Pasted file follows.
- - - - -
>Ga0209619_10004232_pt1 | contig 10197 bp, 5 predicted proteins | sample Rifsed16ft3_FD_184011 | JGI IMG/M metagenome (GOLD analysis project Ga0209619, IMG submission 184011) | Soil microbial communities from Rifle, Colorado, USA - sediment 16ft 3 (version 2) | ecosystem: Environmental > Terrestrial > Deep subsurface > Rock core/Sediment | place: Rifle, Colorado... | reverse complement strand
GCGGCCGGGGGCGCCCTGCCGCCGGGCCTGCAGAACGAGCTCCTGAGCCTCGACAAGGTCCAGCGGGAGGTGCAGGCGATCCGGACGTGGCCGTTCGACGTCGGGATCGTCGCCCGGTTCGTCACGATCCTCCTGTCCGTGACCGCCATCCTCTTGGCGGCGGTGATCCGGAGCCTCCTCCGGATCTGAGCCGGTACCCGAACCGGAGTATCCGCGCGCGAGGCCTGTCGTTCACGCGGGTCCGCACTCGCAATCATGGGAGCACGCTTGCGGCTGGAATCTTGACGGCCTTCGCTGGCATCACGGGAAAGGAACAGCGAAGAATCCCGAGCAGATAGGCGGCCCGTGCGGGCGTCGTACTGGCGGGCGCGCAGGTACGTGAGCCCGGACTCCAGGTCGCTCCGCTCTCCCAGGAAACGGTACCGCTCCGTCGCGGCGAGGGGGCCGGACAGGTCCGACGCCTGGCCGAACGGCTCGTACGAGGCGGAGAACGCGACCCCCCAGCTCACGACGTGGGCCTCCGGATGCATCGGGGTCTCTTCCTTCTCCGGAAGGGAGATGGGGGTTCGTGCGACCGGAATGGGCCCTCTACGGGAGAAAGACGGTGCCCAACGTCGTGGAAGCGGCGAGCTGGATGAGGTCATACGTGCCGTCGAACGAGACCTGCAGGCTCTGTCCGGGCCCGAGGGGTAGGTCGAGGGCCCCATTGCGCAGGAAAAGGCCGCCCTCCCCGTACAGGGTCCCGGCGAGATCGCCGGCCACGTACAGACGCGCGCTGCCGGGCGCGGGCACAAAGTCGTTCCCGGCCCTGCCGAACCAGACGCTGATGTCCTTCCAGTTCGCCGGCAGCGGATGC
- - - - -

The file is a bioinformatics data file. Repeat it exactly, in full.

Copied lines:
>Ga0209619_10004232_pt1 | contig 10197 bp, 5 predicted proteins | sample Rifsed16ft3_FD_184011 | JGI IMG/M metagenome (GOLD analysis project Ga0209619, IMG submission 184011) | Soil microbial communities from Rifle, Colorado, USA - sediment 16ft 3 (version 2) | ecosystem: Environmental > Terrestrial > Deep subsurface > Rock core/Sediment | place: Rifle, Colorado... | reverse complement strand
GCGGCCGGGGGCGCCCTGCCGCCGGGCCTGCAGAACGAGCTCCTGAGCCTCGACAAGGTCCAGCGGGAGGTGCAGGCGATCCGGACGTGGCCGTTCGACGTCGGGATCGTCGCCCGGTTCGTCACGATCCTCCTGTCCGTGACCGCCATCCTCTTGGCGGCGGTGATCCGGAGCCTCCTCCGGATCTGAGCCGGTACCCGAACCGGAGTATCCGCGCGCGAGGCCTGTCGTTCACGCGGGTCCGCACTCGCAATCATGGGAGCACGCTTGCGGCTGGAATCTTGACGGCCTTCGCTGGCATCACGGGAAAGGAACAGCGAAGAATCCCGAGCAGATAGGCGGCCCGTGCGGGCGTCGTACTGGCGGGCGCGCAGGTACGTGAGCCCGGACTCCAGGTCGCTCCGCTCTCCCAGGAAACGGTACCGCTCCGTCGCGGCGAGGGGGCCGGACAGGTCCGACGCCTGGCCGAACGGCTCGTACGAGGCGGAGAACGCGACCCCCCAGCTCACGACGTGGGCCTCCGGATGCATCGGGGTCTCTTCCTTCTCCGGAAGGGAGATGGGGGTTCGTGCGACCGGAATGGGCCCTCTACGGGAGAAAGACGGTGCCCAACGTCGTGGAAGCGGCGAGCTGGATGAGGTCATACGTGCCGTCGAACGAGACCTGCAGGCTCTGTCCGGGCCCGAGGGGTAGGTCGAGGGCCCCATTGCGCAGGAAAAGGCCGCCCTCCCCGTACAGGGTCCCGGCGAGATCGCCGGCCACGTACAGACGCGCGCTGCCGGGCGCGGGCACAAAGTCGTTCCCGGCCCTGCCGAACCAGACGCTGATGTCCTTCCAGTTCGCCGGCAGCGGATGC